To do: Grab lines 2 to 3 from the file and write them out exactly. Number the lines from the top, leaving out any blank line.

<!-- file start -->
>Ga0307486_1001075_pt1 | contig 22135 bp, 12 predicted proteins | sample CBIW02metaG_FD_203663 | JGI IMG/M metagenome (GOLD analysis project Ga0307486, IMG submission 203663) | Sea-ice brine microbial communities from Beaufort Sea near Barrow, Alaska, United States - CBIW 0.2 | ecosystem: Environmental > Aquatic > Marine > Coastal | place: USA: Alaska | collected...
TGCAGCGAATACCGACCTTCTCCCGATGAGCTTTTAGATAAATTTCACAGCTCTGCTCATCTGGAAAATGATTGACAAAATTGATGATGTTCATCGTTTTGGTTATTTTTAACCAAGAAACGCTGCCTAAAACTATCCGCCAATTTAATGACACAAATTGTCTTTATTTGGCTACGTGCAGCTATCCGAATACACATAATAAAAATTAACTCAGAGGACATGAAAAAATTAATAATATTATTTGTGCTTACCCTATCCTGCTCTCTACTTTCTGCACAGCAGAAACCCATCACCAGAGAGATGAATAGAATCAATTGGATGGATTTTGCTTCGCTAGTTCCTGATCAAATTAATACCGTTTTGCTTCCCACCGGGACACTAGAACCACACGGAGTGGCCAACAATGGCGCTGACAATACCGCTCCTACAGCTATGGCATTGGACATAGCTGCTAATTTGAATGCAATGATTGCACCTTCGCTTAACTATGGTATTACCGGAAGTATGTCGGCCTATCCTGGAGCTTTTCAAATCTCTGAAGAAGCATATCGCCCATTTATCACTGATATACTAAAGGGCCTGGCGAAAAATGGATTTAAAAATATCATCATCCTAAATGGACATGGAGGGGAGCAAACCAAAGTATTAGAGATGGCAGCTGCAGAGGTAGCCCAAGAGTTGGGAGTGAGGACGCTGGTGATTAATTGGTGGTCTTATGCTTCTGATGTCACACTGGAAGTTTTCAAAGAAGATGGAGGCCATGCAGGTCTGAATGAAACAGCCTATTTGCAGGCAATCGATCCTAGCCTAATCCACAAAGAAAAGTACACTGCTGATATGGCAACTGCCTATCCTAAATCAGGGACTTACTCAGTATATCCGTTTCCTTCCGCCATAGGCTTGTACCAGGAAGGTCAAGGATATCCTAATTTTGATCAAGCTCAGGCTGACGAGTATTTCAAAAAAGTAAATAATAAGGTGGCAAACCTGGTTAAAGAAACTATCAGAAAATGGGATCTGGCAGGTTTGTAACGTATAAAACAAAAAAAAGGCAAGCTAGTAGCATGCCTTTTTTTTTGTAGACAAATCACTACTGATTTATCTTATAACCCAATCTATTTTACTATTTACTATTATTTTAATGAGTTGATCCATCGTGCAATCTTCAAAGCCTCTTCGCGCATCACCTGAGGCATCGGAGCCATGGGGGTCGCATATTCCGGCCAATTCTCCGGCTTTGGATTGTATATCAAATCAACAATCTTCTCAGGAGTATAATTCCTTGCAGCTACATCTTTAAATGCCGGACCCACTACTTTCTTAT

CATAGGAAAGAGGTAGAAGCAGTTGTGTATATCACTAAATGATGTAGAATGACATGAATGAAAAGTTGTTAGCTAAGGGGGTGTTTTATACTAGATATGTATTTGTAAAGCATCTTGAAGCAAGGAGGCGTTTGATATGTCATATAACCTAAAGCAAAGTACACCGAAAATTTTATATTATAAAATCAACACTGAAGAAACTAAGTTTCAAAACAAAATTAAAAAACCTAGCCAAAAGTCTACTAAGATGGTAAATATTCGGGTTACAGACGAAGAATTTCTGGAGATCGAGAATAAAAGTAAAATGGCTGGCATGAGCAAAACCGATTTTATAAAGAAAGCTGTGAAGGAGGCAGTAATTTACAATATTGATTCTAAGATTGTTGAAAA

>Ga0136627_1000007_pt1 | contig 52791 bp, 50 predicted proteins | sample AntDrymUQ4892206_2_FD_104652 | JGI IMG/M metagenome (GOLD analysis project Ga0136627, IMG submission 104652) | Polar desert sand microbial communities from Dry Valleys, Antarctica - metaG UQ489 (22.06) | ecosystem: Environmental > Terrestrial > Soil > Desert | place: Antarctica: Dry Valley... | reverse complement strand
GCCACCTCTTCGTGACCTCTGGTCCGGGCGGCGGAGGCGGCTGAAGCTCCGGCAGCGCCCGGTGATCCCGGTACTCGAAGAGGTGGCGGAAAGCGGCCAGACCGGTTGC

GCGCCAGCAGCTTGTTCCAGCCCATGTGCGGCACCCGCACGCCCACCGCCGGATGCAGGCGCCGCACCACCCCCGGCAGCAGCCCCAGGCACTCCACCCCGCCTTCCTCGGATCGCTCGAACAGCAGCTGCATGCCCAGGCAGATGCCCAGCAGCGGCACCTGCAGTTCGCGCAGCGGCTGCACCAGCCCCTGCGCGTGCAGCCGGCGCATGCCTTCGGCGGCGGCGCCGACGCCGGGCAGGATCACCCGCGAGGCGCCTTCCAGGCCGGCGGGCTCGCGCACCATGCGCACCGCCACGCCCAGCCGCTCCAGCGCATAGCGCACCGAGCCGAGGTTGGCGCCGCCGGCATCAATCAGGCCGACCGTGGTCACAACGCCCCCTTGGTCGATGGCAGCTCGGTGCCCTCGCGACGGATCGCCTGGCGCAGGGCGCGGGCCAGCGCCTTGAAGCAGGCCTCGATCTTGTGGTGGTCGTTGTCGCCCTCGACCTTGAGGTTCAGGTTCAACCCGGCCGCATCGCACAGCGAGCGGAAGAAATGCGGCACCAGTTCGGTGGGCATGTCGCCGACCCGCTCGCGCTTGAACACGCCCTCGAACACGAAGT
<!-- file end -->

TGCAGCGAATACCGACCTTCTCCCGATGAGCTTTTAGATAAATTTCACAGCTCTGCTCATCTGGAAAATGATTGACAAAATTGATGATGTTCATCGTTTTGGTTATTTTTAACCAAGAAACGCTGCCTAAAACTATCCGCCAATTTAATGACACAAATTGTCTTTATTTGGCTACGTGCAGCTATCCGAATACACATAATAAAAATTAACTCAGAGGACATGAAAAAATTAATAATATTATTTGTGCTTACCCTATCCTGCTCTCTACTTTCTGCACAGCAGAAACCCATCACCAGAGAGATGAATAGAATCAATTGGATGGATTTTGCTTCGCTAGTTCCTGATCAAATTAATACCGTTTTGCTTCCCACCGGGACACTAGAACCACACGGAGTGGCCAACAATGGCGCTGACAATACCGCTCCTACAGCTATGGCATTGGACATAGCTGCTAATTTGAATGCAATGATTGCACCTTCGCTTAACTATGGTATTACCGGAAGTATGTCGGCCTATCCTGGAGCTTTTCAAATCTCTGAAGAAGCATATCGCCCATTTATCACTGATATACTAAAGGGCCTGGCGAAAAATGGATTTAAAAATATCATCATCCTAAATGGACATGGAGGGGAGCAAACCAAAGTATTAGAGATGGCAGCTGCAGAGGTAGCCCAAGAGTTGGGAGTGAGGACGCTGGTGATTAATTGGTGGTCTTATGCTTCTGATGTCACACTGGAAGTTTTCAAAGAAGATGGAGGCCATGCAGGTCTGAATGAAACAGCCTATTTGCAGGCAATCGATCCTAGCCTAATCCACAAAGAAAAGTACACTGCTGATATGGCAACTGCCTATCCTAAATCAGGGACTTACTCAGTATATCCGTTTCCTTCCGCCATAGGCTTGTACCAGGAAGGTCAAGGATATCCTAATTTTGATCAAGCTCAGGCTGACGAGTATTTCAAAAAAGTAAATAATAAGGTGGCAAACCTGGTTAAAGAAACTATCAGAAAATGGGATCTGGCAGGTTTGTAACGTATAAAACAAAAAAAAGGCAAGCTAGTAGCATGCCTTTTTTTTTGTAGACAAATCACTACTGATTTATCTTATAACCCAATCTATTTTACTATTTACTATTATTTTAATGAGTTGATCCATCGTGCAATCTTCAAAGCCTCTTCGCGCATCACCTGAGGCATCGGAGCCATGGGGGTCGCATATTCCGGCCAATTCTCCGGCTTTGGATTGTATATCAAATCAACAATCTTCTCAGGAGTATAATTCCTTGCAGCTACATCTTTAAATGCCGGACCCACTACTTTCTTAT

CATAGGAAAGAGGTAGAAGCAGTTGTGTATATCACTAAATGATGTAGAATGACATGAATGAAAAGTTGTTAGCTAAGGGGGTGTTTTATACTAGATATGTATTTGTAAAGCATCTTGAAGCAAGGAGGCGTTTGATATGTCATATAACCTAAAGCAAAGTACACCGAAAATTTTATATTATAAAATCAACACTGAAGAAACTAAGTTTCAAAACAAAATTAAAAAACCTAGCCAAAAGTCTACTAAGATGGTAAATATTCGGGTTACAGACGAAGAATTTCTGGAGATCGAGAATAAAAGTAAAATGGCTGGCATGAGCAAAACCGATTTTATAAAGAAAGCTGTGAAGGAGGCAGTAATTTACAATATTGATTCTAAGATTGTTGAAAA